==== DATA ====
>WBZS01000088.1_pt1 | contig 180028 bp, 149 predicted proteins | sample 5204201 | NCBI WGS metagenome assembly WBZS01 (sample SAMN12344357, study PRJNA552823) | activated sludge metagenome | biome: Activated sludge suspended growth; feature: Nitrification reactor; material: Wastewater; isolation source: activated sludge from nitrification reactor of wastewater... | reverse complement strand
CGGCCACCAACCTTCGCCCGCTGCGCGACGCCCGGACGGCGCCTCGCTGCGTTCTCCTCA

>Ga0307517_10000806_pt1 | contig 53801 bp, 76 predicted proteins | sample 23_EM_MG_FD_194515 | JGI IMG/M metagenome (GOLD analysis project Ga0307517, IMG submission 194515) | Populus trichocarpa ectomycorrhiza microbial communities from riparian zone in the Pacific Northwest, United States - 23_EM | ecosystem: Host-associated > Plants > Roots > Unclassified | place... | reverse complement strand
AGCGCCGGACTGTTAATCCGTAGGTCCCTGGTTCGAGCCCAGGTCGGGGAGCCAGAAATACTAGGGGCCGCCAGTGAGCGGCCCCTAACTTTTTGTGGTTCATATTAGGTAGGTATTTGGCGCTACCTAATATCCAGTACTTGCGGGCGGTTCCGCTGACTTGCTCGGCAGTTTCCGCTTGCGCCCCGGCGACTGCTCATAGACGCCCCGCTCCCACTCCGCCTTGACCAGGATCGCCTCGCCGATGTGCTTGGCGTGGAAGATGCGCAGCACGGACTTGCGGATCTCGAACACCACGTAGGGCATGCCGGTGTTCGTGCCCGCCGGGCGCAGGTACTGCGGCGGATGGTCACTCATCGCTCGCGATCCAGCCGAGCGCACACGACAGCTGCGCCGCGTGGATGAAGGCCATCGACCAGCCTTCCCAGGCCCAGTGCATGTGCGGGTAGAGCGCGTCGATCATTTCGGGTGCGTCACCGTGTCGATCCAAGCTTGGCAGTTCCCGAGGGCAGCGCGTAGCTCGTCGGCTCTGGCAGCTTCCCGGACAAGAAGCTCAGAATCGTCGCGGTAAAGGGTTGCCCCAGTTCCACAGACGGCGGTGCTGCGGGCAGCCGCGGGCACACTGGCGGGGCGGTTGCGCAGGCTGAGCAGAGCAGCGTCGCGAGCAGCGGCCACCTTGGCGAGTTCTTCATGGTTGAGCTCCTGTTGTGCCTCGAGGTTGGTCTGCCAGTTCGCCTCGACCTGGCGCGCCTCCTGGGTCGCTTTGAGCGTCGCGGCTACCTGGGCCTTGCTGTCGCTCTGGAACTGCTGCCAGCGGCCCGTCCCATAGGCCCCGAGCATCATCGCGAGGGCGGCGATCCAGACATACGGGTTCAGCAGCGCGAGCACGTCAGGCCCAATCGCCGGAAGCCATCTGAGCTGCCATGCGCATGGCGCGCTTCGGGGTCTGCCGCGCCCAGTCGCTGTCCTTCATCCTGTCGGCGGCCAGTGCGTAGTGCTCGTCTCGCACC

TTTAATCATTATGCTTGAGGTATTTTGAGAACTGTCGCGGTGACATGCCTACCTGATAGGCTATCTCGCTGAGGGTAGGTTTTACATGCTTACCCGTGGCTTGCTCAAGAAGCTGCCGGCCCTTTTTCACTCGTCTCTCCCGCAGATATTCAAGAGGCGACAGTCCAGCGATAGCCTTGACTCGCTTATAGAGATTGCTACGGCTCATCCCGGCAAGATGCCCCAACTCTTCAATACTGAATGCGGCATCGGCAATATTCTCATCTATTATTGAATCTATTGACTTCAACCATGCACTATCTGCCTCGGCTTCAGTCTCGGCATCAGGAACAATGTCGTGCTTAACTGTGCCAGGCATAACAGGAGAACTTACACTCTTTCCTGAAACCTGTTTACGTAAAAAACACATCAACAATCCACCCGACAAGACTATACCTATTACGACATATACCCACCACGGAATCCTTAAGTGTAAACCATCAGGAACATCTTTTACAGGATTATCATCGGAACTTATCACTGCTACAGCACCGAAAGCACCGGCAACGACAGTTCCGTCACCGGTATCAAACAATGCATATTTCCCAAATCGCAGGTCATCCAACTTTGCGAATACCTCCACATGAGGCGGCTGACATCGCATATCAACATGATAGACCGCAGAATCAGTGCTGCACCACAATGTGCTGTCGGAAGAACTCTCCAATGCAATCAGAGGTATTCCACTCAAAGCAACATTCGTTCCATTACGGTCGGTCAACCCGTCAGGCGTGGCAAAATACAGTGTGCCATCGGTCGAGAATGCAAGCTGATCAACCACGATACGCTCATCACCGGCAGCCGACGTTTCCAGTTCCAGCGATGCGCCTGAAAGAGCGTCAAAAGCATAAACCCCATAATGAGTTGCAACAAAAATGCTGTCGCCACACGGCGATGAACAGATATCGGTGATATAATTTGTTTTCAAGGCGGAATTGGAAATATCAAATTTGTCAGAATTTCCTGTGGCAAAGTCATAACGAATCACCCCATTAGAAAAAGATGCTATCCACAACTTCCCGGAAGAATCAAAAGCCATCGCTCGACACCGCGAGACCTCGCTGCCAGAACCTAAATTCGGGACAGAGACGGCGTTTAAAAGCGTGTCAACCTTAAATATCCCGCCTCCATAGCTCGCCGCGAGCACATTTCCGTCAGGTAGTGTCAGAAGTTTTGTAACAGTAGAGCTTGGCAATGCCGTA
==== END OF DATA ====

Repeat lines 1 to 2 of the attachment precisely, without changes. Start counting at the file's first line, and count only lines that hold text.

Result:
>WBZS01000088.1_pt1 | contig 180028 bp, 149 predicted proteins | sample 5204201 | NCBI WGS metagenome assembly WBZS01 (sample SAMN12344357, study PRJNA552823) | activated sludge metagenome | biome: Activated sludge suspended growth; feature: Nitrification reactor; material: Wastewater; isolation source: activated sludge from nitrification reactor of wastewater... | reverse complement strand
CGGCCACCAACCTTCGCCCGCTGCGCGACGCCCGGACGGCGCCTCGCTGCGTTCTCCTCA